|This is a Weekly Coffee Share hosted by Eclectic Alli.
Alli manages a weekly list of posts from a small group of bloggers who want to just stay in touch, chat about blogging, writing, travel, photography, children, pets, work, life hacks or just about anything else that might be of interest.
|Link to Last week’s list||Link to This week’s list|
|Link to my Story Blog. Come share a laugh with me.|
Good morning and welcome back to our special focus on:
The Nature of Nature.
First: a quick update on the lizards. I was seeing 3 a day until midweek when they disappeared. I worried that the blue jays had launched a massive assault and taken all three away for some sort of blue jay pot luck.
But all three reappeared on Friday and I now think they were hiding from the gray weather we’ve been having because it was bright sunshine and the whole group of 3 were out sunning on the rocks I placed for them, or running back and forth to the safety of a nearby short path hedge or (my favorite) a stepping stone with pointed edge that one of them uses as a miniature pride rock. I tried, but failed to get a photo of him standing and watching the yard, dareing the blue jays to make a move because there is a huge cavity below the rock where the lizard can dart and be safe in less than a second.
I’ve not seen any more of the young’ins or the foot-long guy in the front yard ivy. The very young have either grown quickly to be the size of the others or they got caught by the jays.
In other news, the crane fly season is up and running wild. Do you have these giant mosquito-looking things where you live? If yes, they likely scared the P&J out of you more than once by awkwardly flying in front of, or even landing on you.
Crane flies are one of natures more weird experiments. They look nasty, and big, and dangerous — easily worthy of flight or flee reactions. But the entomologists have spoken and, should you care to listen to them, they’ll tell you that regardless of their looks, Crane flies are:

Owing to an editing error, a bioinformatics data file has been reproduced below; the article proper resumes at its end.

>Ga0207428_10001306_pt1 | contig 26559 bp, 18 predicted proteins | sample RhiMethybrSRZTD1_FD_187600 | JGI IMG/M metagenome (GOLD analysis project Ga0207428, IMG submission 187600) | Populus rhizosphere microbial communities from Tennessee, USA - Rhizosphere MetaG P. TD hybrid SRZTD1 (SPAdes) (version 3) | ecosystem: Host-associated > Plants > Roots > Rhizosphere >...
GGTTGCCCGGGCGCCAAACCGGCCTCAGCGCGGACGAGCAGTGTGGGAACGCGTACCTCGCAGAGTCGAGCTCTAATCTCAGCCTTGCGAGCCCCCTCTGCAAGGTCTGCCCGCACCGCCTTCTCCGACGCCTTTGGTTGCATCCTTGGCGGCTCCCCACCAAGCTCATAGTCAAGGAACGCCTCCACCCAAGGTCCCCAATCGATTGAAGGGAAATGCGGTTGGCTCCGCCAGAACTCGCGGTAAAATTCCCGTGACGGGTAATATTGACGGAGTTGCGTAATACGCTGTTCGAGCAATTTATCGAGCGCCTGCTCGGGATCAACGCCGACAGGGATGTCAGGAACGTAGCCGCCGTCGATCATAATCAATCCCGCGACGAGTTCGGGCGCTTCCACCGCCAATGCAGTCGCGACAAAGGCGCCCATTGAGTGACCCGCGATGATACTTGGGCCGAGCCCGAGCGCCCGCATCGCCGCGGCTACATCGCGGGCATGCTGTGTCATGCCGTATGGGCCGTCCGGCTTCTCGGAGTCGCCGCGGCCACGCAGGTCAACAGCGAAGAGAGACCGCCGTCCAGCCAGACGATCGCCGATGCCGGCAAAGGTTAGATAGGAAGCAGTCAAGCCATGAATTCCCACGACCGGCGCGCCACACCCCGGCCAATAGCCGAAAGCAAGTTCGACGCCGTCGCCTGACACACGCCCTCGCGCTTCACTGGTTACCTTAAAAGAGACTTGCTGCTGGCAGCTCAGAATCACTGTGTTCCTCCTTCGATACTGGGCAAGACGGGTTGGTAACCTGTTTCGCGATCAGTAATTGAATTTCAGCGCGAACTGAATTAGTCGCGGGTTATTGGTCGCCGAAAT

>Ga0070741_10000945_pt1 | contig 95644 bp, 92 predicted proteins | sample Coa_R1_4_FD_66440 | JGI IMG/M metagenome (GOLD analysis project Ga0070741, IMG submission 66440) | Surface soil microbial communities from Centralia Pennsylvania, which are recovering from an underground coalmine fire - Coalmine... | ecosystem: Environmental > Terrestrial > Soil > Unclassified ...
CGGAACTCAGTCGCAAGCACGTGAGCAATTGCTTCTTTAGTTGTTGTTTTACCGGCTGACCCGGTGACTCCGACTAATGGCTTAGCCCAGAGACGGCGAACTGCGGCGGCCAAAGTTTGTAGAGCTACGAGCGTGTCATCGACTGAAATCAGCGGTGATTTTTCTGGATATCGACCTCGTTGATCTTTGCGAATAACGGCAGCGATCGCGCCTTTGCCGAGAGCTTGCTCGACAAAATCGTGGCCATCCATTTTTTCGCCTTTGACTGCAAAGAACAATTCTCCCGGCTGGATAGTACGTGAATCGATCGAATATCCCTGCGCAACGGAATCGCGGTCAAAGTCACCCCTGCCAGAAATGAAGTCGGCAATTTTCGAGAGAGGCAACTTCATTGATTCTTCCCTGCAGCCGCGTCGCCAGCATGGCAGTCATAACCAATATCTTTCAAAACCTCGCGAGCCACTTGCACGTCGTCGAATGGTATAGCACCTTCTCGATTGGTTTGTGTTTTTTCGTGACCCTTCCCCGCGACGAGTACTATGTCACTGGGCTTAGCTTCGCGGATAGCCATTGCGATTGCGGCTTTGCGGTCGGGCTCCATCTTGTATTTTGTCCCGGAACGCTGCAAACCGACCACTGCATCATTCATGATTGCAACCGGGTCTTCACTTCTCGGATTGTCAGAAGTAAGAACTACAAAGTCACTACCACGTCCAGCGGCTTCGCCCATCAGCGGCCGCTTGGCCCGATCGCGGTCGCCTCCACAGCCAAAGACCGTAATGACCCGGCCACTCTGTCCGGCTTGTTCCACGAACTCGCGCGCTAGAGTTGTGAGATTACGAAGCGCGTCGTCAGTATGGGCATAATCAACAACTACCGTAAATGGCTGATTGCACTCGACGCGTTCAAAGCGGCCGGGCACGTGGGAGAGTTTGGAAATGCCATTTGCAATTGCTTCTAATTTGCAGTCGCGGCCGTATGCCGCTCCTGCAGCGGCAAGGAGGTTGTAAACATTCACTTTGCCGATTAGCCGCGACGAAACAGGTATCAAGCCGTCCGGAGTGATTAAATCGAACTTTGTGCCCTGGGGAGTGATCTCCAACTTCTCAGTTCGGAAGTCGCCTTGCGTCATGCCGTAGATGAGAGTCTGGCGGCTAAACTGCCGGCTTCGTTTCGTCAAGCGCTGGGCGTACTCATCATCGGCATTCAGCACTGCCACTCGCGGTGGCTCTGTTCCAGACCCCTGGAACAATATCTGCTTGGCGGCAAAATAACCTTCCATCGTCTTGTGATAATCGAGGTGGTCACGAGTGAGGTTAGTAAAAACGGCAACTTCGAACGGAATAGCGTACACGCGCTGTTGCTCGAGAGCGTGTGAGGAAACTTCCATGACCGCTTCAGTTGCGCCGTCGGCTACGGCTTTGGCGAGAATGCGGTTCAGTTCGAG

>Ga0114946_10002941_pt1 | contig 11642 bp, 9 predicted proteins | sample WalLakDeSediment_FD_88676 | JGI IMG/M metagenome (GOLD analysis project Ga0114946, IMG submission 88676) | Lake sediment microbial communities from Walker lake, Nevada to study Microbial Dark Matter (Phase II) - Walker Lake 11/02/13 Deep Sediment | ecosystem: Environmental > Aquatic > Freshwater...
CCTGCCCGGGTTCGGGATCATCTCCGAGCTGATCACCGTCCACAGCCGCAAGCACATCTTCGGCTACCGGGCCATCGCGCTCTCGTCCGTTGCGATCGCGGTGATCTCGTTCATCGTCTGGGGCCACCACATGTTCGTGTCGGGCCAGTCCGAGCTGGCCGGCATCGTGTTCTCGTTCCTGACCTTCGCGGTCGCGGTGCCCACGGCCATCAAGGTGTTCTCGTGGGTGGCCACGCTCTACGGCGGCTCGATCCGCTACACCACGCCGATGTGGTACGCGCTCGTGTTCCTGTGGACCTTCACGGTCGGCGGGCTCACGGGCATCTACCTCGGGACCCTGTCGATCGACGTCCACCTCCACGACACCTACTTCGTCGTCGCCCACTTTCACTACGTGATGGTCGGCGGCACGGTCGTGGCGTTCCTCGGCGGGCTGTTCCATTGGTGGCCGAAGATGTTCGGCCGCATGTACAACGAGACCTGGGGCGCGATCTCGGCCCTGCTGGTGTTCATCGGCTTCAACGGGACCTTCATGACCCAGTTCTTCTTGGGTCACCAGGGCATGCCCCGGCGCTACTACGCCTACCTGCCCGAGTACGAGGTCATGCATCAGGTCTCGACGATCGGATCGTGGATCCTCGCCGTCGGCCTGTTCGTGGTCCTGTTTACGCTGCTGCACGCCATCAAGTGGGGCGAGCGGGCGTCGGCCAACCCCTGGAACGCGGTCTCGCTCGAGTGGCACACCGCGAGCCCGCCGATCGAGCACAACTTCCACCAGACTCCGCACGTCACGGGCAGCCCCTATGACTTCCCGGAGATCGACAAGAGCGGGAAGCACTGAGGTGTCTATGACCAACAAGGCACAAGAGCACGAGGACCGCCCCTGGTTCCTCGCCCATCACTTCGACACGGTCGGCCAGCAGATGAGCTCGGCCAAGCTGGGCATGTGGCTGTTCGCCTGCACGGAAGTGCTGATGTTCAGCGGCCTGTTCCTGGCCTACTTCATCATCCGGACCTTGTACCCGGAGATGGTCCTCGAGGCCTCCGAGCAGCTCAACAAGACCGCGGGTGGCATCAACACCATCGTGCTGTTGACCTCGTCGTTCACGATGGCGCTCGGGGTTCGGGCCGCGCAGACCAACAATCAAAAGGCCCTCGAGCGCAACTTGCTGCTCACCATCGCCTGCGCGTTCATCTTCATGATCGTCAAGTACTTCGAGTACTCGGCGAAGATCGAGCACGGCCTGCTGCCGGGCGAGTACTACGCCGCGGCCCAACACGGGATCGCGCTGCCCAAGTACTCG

- harmless: they can’t sting or bite you.
- eat almost nothing in this final stage of their insect lives,
- die naturally within only a few days,
- love a good spontaneous flash-dance mob (okay, I made this one up myself)
- despite their well-known nicknames of mosquito hawks or mosquito eaters, they are capable on neither tormenting any other living thing or eating anything bigger that the scrappings of rotted leaves.
- and are a favorite snack for anything that eats insects, like lizards, spiders, cats and many of our 2 year old children.
If they get into your house, you can impress your friends by walking over to where they land, enclosing them in a fist that leaves them un-crushed inside and carrying them back outdoors and letting them stagger off to shock or annoy someone else. They literally can’t bite or sting and are flexible enough to tolerate you showing off like this without injury.
I found one stuck on the floor of our bathroom this week – with her legs tied together with a chunk of spider’s webbing. Seriously — they can be worse about getting themselves into fixes than our very young children.
I had a friend in college who kept a spool of thread around for making tiny leashes for crane flies that he would then “fly” past heards of college girls, who would almost always scream and make a fun scene of it all.
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Work has been much calmer and frankly too dull to write about after the kind of fun you can have with nature. Let’s just refresh our tea or coffee and pass the baton to the next author.
Thanks again, and again, and again to Alli for hosting our get together. These weekly visits always improve my day. I hope you’re about to have, having , or had a wonderful mom’s day.
Blessings & Thanks for stopping by.